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  Grave Matters: Greentree Farm, Lexington, Kentucky

Now part of Gainesway Stud
Photos by Liz Martiniak © Liz Martiniak 2003; all rights reserved.

Greentree cemetery
La Troienne's grave
Bimelech's grave

The horses buried here were owned by GREENTREE FARM, forever associated with Helen Hay (Mrs. Payne) Whitney. Daughter of President Abraham Lincoln's secretary - and later Ambassador to Great Britain and Secretary of State -- John Hay, the young socialite poetess married Payne Whitney in 1902. Whitney's father, financier W.C. Whitney, and Payne Whitney's brother, Harry, had established and cemented the Whitney name as prominent breeders and owners in the racing world, and Payne Whitney's nephew, Cornelilus Vanderbilt Whitney continued the tradition. In 1912 the great American trainer James Rowe presented Helen Hay Whitney with a broodmare, Kildeer, with a filly foal at side by Broomstick; this filly, Broom Flower was a good stakes winner and later ancestress of stakes winners. Whitney's first flat runner, in 1914, was an imported horse, Gainer; from then on, Whitney became a breeder and owner of race horses, and was particularly noted as an owner and breeder of steeplechasers.

Greentree stables came into being in 1914; at first the broodmares were located at Greentree Farm at Red Bank, New Jersey. In 1925, the Whitneys purchased property near Lexington, Kentucky, and named it Greentree Farm, as well. Although Harry Payne Whitney died soon after its establishment, under his wife's ownership Greentree Farm in Kentucky became a thoroughbred nursery from which such horses as Twenty Grand, First Minstrel, Singing Wood, Kentucky Derby winner Shut Out, and other good runners emerged. Greentree's stallions included Royal Minstrel, The Axe II, Shut Out, Bimelech, The Porter, and St. Germans. Not long before her death in 1944, Whitney's racing interests were merged with those of her son, John Hay Whitney, and her daughter Joan (Mrs. Charles Shipman) Payson.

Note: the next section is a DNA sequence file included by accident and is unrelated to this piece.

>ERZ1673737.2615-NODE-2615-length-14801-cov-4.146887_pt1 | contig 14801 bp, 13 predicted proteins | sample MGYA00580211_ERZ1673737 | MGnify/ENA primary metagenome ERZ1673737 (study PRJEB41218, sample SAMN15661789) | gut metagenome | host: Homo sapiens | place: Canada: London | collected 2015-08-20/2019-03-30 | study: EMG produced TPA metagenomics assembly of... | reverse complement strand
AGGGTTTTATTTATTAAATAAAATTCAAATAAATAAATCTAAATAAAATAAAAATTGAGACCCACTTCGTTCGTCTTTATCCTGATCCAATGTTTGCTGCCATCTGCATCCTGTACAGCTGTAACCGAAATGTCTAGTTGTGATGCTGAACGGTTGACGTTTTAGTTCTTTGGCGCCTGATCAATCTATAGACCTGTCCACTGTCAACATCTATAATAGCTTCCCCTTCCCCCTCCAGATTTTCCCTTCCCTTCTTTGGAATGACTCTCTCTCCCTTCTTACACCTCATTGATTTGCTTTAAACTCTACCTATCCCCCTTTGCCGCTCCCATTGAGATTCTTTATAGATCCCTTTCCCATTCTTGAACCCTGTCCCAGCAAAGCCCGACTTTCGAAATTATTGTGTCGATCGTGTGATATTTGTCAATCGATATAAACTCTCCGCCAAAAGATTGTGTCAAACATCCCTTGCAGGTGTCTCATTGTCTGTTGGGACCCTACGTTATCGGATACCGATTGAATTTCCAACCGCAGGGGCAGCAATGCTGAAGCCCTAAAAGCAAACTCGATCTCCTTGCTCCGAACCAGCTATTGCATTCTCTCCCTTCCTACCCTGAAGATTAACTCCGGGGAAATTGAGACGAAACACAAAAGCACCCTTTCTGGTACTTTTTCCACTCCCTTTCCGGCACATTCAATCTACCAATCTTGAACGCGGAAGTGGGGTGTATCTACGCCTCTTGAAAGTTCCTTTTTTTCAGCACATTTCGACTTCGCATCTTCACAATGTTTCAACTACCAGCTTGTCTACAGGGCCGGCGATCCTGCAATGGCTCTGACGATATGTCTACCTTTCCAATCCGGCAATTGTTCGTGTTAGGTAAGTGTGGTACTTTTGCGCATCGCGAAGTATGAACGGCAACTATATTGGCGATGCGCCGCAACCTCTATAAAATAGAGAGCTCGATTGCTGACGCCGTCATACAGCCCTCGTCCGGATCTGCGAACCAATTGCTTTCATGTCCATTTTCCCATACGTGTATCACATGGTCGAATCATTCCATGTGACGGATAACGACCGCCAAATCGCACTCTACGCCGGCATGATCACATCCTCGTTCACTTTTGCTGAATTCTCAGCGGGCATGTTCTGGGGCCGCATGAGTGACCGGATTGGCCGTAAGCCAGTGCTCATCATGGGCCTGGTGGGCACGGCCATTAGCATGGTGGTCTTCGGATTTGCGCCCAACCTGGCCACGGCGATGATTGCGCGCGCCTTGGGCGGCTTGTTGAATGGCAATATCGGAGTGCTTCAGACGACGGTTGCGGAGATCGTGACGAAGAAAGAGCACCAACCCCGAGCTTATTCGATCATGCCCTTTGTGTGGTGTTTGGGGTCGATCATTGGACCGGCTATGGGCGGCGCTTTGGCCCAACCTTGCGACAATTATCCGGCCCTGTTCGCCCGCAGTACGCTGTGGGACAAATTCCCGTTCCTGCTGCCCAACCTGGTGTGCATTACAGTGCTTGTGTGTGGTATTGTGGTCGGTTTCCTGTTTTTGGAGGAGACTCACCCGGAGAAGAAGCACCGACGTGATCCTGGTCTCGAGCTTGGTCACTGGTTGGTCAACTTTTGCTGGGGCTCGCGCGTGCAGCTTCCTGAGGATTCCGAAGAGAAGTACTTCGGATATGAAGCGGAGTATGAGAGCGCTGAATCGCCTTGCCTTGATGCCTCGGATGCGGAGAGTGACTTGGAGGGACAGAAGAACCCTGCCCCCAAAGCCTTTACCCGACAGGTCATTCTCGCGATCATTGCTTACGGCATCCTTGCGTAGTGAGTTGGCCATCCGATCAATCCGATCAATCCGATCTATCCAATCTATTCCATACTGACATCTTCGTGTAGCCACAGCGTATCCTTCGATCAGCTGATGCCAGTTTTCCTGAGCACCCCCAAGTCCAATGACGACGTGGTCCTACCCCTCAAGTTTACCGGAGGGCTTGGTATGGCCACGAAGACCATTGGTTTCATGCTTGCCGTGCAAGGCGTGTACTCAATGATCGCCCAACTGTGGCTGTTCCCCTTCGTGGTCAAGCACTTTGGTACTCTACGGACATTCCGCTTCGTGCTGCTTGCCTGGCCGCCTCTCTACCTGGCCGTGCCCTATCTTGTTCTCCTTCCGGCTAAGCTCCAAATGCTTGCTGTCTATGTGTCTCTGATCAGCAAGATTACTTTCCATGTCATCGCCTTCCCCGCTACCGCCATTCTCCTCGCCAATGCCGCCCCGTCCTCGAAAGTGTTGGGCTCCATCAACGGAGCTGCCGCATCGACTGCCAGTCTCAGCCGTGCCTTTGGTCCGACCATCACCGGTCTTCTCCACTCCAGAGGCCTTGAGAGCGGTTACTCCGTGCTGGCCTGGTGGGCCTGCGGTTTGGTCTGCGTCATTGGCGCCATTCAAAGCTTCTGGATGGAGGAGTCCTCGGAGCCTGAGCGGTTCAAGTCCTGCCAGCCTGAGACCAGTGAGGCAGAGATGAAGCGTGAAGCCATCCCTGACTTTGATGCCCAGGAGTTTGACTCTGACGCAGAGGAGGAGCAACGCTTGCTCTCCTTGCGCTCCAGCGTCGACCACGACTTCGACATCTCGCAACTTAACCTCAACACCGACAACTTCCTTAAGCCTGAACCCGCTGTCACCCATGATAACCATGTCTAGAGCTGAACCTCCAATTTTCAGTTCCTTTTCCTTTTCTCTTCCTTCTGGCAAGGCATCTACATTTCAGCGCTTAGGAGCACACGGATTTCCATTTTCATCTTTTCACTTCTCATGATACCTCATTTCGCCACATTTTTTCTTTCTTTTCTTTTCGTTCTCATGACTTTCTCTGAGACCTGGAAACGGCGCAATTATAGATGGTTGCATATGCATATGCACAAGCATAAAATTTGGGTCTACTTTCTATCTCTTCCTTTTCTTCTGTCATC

Horses buried here include Capote, Questionnaire, Shut Out, *St. Germans, The Axe II, The Porter, Tom Fool, and Twenty Grand. The great runner Bimelech (Preakness, Belmont Stakes), who spent most of his stud career at Idle Hour Stock Farm, was purchased by Greentree after the death of his owner, and lived here until his death in 1929. At the age of 21, the great broodmare La Troienne was purchased by Greentree after the death of her owner, Colonel Bradley; for them she produced Belle of Troy, dam of the good handicapper and sire Cohoes, and then an indifferent son, Trojan War, her last foal. She was retired to Greentree's pastures where she received the tribute of visitors, until her death at the age of 28.

Mrs. Whitney's beloved steeplechasers located here include one of her first, the good steeplechase mare Cherry Malotte, and the outstanding chasers Easter Hero and Jolly Roger. Cherry Malotte's high-class foal, one of the best horses of the early 1920s and a one-time holder of the American record for a mile, Cherry Pie, is also buried here. In 1989 the parcel was incorporated into GAINESWAY Farm. -- P.E.

Bimelech (c. 1937-1966)
Capot (c. 1946-1974)
Questionnaire (c. 1927-1950)
Shut Out (c. 1939-1964)
St. Germans (c. 1921-1947)
The Axe II (c. 1958-1982)
The Porter (c. 1915-1944)
Third Degree (c. 1936-1965)
Tom Fool (c. 1949-1976)
Twenty Grand (c. 1928-1948)
Cherry Pie (g. 1920-1946)
Coincidence (g. 1942-1966)
Easter Hero (g. 1920-1948)
Jolly Roger (g. 1922-1948)
Bebopper (f. 1962-1983)
Blackball (f. 1950-1967)
Bonus (f. 1919-1941)
Cherry Malotte (f. 1909-1924)
Dunce Cap II (f. 1960-1982)
La Troienne (f. 1926-1954)

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